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A safer choice of opening gala for the Edinburgh International Film Festival than last year’s Killer Joe, Drake Doremus’ Breathe In is a close knit, slow burning drama centred around piano teacher Keith (Guy Pearce)and the impact the arrival of exchange student Sophie (Felicity Jones) has on his family.

Keith and wife Megan (Amy Ryan) seem to have an idyllic lifestyle. Theirs is a world of stable employment, of large houses in the outer suburbs. A world where there is enough free time and energy to indulge in and follow their passions – Keith’s part time orchestral cellist position and Megan’s cookie jar collecting. A world in which their marriage is envied by friends surrounded by divorce parties, and they have the luxury of gifting a car to swim team champion daughter Lauren (Mackenzie Davis) for her eighteenth birthday. On the surface they are – like the family portraits they pose for – perfectly happy.

It becomes clear with haste that all is not as rosy as outside eyes are led to believe. Megan refers to Keith’s love of music as a hobby, drawing his ire and causing him to retreat inward with daydreams of bands past and what may have been. He longs for city life and seeks solace from those who are supposed to be his ‘favourite people’. He appears to show little interest in the pursuits of his daughter, and displays an underlying hint of resentment as to how family life has placed restrictions upon him. Watching this unfold, Sophie becomes drawn to Keith. Quiet, and with a maturity beyond her years, Sophie is able to see the papered-over cracks in his marriage.

Holding similar viewpoints on life, music and creativity, a bond develops between Keith and Sophie. A bond which alienates his wife, and rips apart the already tense relationship Sophie had begun to form with Lauren. A bond which Doremus goes to great lengths to portray as having been less sparked by lustful desire but instead conceived through sensitive longing and the recognition of a kindred spirit.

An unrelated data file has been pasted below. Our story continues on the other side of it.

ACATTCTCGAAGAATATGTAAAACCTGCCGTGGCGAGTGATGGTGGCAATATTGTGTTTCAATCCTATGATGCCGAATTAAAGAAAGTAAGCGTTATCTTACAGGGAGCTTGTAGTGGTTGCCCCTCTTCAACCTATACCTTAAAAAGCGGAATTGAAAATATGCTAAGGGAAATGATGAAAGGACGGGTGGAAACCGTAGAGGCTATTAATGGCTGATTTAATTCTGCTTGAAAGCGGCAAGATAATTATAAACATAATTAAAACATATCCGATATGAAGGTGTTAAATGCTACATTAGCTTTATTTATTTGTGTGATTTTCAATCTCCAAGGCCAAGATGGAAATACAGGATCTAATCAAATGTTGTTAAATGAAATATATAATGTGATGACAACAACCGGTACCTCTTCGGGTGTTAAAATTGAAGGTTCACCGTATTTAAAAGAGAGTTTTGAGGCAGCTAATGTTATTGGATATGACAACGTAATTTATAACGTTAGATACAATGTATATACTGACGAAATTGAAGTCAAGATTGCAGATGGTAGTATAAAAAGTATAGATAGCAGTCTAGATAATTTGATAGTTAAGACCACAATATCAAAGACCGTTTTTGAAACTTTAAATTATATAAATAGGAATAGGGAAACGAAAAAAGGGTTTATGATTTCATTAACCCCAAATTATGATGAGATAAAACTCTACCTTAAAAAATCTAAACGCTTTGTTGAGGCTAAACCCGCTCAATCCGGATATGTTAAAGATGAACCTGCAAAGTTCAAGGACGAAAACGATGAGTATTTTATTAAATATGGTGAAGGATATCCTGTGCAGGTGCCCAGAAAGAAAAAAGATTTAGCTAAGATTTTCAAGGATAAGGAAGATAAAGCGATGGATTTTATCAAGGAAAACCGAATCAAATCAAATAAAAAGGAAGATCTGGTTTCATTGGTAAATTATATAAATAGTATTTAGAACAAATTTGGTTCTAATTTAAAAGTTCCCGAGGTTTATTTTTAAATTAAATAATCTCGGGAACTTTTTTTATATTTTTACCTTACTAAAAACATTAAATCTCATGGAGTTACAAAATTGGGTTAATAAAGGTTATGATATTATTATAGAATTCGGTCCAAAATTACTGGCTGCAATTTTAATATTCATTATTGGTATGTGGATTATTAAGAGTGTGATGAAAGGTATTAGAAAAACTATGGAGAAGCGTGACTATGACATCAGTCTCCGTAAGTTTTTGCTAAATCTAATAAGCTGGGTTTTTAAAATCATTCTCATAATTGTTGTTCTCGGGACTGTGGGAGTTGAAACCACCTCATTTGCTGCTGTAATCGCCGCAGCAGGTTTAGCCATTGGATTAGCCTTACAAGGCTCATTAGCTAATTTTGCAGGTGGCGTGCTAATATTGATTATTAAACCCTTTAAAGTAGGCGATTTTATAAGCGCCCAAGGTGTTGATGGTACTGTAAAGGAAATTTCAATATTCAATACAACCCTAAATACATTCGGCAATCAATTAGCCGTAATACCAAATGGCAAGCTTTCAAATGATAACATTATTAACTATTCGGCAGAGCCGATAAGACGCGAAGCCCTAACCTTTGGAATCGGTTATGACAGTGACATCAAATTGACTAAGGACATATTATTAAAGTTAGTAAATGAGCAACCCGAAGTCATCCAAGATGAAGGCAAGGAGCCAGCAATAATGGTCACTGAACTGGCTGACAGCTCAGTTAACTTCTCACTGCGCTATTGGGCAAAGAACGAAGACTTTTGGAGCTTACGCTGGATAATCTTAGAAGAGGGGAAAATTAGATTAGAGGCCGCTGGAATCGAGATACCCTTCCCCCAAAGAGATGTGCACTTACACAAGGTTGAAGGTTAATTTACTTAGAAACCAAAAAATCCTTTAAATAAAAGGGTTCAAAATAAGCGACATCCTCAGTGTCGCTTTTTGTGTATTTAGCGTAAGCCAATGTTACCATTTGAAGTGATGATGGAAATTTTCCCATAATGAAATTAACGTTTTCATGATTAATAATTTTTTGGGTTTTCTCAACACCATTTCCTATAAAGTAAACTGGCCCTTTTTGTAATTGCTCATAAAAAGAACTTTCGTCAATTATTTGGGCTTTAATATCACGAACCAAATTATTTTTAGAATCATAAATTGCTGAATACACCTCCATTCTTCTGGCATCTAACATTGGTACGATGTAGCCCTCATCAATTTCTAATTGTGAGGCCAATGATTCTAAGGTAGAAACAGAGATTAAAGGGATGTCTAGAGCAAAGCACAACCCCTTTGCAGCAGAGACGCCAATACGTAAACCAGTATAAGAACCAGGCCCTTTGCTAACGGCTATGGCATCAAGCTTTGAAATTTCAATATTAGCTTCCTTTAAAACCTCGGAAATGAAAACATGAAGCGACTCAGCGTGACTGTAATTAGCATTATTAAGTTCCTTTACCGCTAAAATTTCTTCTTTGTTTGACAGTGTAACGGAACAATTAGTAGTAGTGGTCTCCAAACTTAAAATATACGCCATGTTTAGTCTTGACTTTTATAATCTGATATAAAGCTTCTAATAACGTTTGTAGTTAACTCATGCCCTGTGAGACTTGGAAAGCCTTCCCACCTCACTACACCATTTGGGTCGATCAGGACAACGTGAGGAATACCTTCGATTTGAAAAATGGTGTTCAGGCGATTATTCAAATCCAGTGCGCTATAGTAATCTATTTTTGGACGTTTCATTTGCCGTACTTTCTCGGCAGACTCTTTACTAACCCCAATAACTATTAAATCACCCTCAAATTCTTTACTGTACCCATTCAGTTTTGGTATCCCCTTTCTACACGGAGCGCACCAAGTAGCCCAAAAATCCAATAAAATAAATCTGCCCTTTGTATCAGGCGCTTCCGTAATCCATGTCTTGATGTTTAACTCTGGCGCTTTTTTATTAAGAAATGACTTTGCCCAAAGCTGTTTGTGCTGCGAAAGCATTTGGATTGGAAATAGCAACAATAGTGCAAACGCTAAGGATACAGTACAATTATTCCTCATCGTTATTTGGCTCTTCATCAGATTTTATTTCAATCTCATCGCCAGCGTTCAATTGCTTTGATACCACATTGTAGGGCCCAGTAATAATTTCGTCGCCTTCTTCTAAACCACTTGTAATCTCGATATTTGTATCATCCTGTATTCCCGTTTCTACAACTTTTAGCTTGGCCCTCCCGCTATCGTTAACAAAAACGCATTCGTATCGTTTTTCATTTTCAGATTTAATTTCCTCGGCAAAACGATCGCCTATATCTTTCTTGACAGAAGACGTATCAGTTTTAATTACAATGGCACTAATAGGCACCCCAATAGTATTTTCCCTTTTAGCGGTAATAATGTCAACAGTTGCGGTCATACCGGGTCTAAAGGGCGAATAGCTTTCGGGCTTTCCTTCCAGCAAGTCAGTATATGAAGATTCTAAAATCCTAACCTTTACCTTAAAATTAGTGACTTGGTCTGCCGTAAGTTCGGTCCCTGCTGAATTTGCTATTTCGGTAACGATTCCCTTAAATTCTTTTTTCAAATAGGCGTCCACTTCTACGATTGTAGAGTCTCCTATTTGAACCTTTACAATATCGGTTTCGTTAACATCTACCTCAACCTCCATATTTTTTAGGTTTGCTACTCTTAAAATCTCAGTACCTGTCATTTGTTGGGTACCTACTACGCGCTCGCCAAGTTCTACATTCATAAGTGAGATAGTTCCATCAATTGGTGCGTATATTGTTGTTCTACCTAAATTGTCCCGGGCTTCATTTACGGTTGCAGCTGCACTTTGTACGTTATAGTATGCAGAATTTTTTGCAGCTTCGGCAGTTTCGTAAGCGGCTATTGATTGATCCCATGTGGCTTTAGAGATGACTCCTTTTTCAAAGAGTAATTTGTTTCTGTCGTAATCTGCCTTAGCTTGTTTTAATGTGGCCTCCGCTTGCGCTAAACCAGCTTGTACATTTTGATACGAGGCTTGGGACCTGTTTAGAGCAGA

For all the tender moments though, it is hard to see Sophie as anything other than a way out for Keith; a reason to be excused from his commitments. His decisions and actions seem too quick, selfish, and almost unbelievable. There are no sexual advances, but is this wistful doe-eyed reaction to Sophie really more than a midlife crisis caused by boundaries and restrictions imposed by marriage and fatherhood? Perhaps he falls more for what Sophie represents – freedom, choice, and escape – than the girl she is.

Guy Pearce gives a thoughtful and understated performance as Keith, connecting well with Jones as Sophie, but their relationship is lacking in charm. It is hard to feel sympathy or empathy for either of them, not because of their actions, more through an emotional stiltedness. Which applies to the whole film as – with the exception of Lauren – emotion often becomes replaced with quiet acceptance. There is outfall, there are repercussions, but the consequences of Keith’s actions are never truly explored to their full potential, with Amy Ryan’s role as Megan being relegated to an afterthought.

The musical pieces and score by Dustin O’Halloran prove to be a highlight. There is much beauty to be found in its cinematography, also in its messages and themes of freedom and choice, but with a slightly ambiguous ending, Breathe In follows in the footsteps of Keith’s treatment of his wife. Becoming cold and emotionally distant, it starts to forget the viewer who invested their time in watching it, and flees off as soon as it can, avoiding confrontation.

There are solid performances throughout, but it just isn’t enough.
Bloody good beard on Guy Pearce, though. Damn fine beard.

(Review originally posted on Live For Films)